Set-in, semi-fitted and fitted sleeve
A set in sleeve is perhaps the most basic sleeve, but fitting it and inserting it into a garment is fairly advanced. It is one of my favourite parts of dressmaking and getting it right gives me a great deal of pleasure. An arm and a shoulder are fairly complex body parts and the arm moves more than most others during the day. So the sleeve needs to fit well into the bodice, it needs plenty of opportunity for movement both at the shoulder and elbow. This is usually achieved by building some ease into both the armhole and the elbow. The fullness is then “eased” – meaning it is gradually worked into the shape, or tucks, pleats or gathering are used to suppress the fullness. The set in sleeve is normally in one piece. For a closer and more accurate fit a two (or even three-piece) sleeve is used. Here the shaping is built into the seams of the sleeve.
From a sleeveless (or even cut away) bodice we can have the slightest hint of a sleeve – the cap, or extended shoulder. This is a nice simple look, and if you wish to balance out your shoulder line with your hips this can look pretty. A short sleeve with normally end at some point across the bicep. Elbow length sleeves have a 1950s vibe and bracelet length were popularised by Chanel, to show the cuff beneath or costume jewellery. Once the sleeve reaches the wrist it is a long sleeve and often has cuffs to finish the sleeve. When choosing the length of sleeve you wish to use consider the width of your shoulders, chest and torso and find a length that is flattering to your shape as well as the design of the garment. In fact just changing the length of the sleeve can make a real difference to the look. Often when I am making a garment with sleeves I try on without the sleeves and find the look very different and sometimes even better.
Just as the length of the sleeve can vary, so can the fullness (width) of the sleeve. Fullness at the sleeve head with allow a gathered, pleated or tucked sleeve. I personally really like the puff sleeve and must make one soon. During the 1940s we saw a lot of structure in the sleeve head, often boosted by a shoulder pad in the blouse or jacket. This gave women a more “masculine” line and it works well on women with fuller hips. Alternatively fullness at the wrist can be gathered into a “bishop” sleeve or similar, or left open creating a flared sleeve. A subtle version of this is nice – exaggerated ones can be impractical to wear as they flap around. There are other variations with fullness – the Juliet sleeve seen in pre-Raphaelite paintings has fullness at the top with an elegant long sleeve attached. The leg o’mutton sleeve fashionable in Victorian times is an exaggerated version with significant fullness at the top of the sleeve.
The Raglan sleeve is cut differently to the set in sleeve and was apparently designed by Lord Raglan following the lost of his arm at Waterloo. The style made both dressing and movement more streamlined. The sleeve pattern is adapted so that it includes some of the bodice at the shoulder and is defined by two elegant lines from underarm to neck. It is commonly used in sports wear (the baseball shirt especially) and loose-fitted coats. It flatters people with larger shoulders as it minimises the appearance of width.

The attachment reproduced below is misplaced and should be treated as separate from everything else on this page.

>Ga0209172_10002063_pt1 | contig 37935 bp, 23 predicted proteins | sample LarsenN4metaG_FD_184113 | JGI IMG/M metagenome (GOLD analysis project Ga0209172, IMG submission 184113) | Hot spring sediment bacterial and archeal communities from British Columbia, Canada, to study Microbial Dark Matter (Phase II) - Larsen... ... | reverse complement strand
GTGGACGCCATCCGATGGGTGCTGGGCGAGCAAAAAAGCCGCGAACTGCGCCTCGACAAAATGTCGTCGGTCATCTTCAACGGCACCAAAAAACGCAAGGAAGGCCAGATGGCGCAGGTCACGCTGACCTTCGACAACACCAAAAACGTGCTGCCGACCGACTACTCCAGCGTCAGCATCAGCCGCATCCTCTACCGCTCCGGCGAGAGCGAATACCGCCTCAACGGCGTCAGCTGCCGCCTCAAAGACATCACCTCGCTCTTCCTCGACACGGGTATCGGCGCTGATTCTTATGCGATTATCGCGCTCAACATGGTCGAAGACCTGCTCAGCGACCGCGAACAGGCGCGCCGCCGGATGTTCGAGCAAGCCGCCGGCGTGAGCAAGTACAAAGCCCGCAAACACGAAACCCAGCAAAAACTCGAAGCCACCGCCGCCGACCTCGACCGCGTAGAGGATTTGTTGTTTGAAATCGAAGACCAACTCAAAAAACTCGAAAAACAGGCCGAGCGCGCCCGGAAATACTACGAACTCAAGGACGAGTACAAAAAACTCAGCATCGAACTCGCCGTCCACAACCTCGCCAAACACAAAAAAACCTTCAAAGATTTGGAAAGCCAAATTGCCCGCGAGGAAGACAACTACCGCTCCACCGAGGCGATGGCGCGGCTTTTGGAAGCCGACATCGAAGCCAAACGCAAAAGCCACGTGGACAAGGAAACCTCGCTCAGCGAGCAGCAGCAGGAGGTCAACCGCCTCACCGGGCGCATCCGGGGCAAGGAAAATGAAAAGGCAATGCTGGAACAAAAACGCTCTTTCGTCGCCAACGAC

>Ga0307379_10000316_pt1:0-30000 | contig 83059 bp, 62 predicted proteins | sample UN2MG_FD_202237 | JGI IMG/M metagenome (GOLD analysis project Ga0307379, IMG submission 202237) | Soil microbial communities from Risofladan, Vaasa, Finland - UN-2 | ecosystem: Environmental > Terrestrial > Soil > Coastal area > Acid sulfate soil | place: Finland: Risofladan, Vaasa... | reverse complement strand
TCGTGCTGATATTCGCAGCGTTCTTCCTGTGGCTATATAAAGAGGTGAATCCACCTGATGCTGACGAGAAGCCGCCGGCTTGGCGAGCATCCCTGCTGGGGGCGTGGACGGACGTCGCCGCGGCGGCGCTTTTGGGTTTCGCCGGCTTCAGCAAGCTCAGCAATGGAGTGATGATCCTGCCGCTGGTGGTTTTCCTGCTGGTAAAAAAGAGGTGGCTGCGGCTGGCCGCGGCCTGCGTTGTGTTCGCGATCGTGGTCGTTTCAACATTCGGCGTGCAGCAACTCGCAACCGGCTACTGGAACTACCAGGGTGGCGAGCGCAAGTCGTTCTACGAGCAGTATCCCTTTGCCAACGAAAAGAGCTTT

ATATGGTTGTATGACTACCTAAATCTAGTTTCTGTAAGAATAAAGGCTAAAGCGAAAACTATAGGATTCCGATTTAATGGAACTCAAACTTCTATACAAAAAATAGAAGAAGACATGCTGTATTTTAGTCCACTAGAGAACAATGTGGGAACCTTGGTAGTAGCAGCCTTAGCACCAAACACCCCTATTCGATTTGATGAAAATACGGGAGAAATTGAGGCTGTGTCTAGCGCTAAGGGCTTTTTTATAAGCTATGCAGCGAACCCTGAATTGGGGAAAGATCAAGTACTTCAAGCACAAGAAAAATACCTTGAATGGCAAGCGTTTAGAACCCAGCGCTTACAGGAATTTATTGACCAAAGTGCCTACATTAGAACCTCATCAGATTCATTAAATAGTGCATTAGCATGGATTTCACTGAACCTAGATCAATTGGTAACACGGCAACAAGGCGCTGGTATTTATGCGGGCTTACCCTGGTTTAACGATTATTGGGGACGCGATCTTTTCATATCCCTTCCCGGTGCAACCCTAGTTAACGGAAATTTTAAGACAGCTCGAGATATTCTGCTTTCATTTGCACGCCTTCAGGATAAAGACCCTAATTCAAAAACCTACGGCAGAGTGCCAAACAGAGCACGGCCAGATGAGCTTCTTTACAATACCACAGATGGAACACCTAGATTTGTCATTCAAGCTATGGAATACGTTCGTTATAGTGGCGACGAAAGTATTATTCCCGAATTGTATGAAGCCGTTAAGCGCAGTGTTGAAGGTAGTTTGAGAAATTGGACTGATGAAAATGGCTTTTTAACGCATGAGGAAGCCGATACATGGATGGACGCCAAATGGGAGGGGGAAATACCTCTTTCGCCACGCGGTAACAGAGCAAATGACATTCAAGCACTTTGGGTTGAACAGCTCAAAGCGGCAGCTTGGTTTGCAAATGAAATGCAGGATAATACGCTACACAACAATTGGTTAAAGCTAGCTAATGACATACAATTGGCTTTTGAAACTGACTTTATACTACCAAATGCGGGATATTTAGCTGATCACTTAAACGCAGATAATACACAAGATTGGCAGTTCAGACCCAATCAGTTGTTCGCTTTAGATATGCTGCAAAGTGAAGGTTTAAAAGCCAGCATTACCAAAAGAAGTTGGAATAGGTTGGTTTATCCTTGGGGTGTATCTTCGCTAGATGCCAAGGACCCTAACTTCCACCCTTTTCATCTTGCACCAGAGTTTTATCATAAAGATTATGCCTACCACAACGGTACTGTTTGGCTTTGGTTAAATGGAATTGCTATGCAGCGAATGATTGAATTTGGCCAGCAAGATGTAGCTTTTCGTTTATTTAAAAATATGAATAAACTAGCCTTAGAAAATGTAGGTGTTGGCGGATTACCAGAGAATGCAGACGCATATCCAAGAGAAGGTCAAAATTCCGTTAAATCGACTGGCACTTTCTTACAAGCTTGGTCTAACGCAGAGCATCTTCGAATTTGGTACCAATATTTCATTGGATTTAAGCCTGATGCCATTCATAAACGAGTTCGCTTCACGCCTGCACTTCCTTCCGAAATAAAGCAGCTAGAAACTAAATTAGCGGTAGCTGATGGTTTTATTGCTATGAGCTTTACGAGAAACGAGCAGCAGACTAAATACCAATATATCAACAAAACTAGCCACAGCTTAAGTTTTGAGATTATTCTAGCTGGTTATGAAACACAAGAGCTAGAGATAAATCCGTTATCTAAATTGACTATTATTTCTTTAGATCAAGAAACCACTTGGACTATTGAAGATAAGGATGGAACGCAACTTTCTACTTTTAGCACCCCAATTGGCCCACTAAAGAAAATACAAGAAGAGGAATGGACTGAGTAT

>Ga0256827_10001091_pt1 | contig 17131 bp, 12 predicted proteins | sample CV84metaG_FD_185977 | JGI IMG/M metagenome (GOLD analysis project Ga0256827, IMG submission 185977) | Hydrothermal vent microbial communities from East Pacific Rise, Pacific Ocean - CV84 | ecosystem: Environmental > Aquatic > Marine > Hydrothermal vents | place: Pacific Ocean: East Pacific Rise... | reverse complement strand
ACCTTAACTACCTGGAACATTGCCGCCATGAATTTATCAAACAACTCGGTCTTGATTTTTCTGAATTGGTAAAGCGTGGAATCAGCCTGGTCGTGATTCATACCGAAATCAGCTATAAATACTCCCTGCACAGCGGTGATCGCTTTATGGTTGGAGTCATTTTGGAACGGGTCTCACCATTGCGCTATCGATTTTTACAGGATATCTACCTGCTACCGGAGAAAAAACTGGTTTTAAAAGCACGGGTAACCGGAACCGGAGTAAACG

Sleeves cut with the bodice
The most basic sleeve is the one cut out with the bodice – a T shaped garment. This is what you would probably make if you were creating basic garments, perhaps in fur before weaving was invented. The anorak, kimono and many other traditional garments have this construction. Here is a Batwing pattern where the sleeves join the bodice more or less to create a cape.
A less exaggerated look would be the Dolman, and the more sleeve-like Kimono. As the sleeve gets slimmer it will need a gusset to allow movement.
The set in sleeve (fitted or semi fitted) is the most common sleeve by far, especially today when sleeves are generally not much of a feature, unfortunately.
- scale is important. On petit women look for petit styles – the puff, the fitted sleeve, neat cuffs, and ensure the sleeves don’t come below your wrists. Larger people can wear bigger sleeves. Sleeves cut with the bodice can be more flattering as can the Raglan
- if you have big shoulders consider a short sleeve to give a horizontal line at bust level or lower
- small shoulders can wear fussy sleeves and shoulder pads
- if you have big hips consider sleeves to balance out the width lower down
- sleeveless shifts look best on straight body shapes
- fullness at the cuff (bishop or flared) can work for slim, tall women
- the bracelet length, popularised by Chanel, is nice on everyone in my opinion
- sleeves in a different colour or fabric can look good on straight body shapes
- when fitting, give the sleeves enough time. It maybe worth creating a sleeve block that you can adapt to use alongside your commercial/bought patterns
- when making up remember the grain should run down the centre of the sleeve (side on) and the grain and sleeve hem should also be level with the floor
- a bias cut sleeve can be very close fitting and elegant, but is perhaps best used for an evening dress
- fullness should be carefully distributed and sleeves eased in unless they are specifically meant to be gathered
- if you are designing for yourself interesting sleeves can make all the difference to a simple outfit and can make or break it.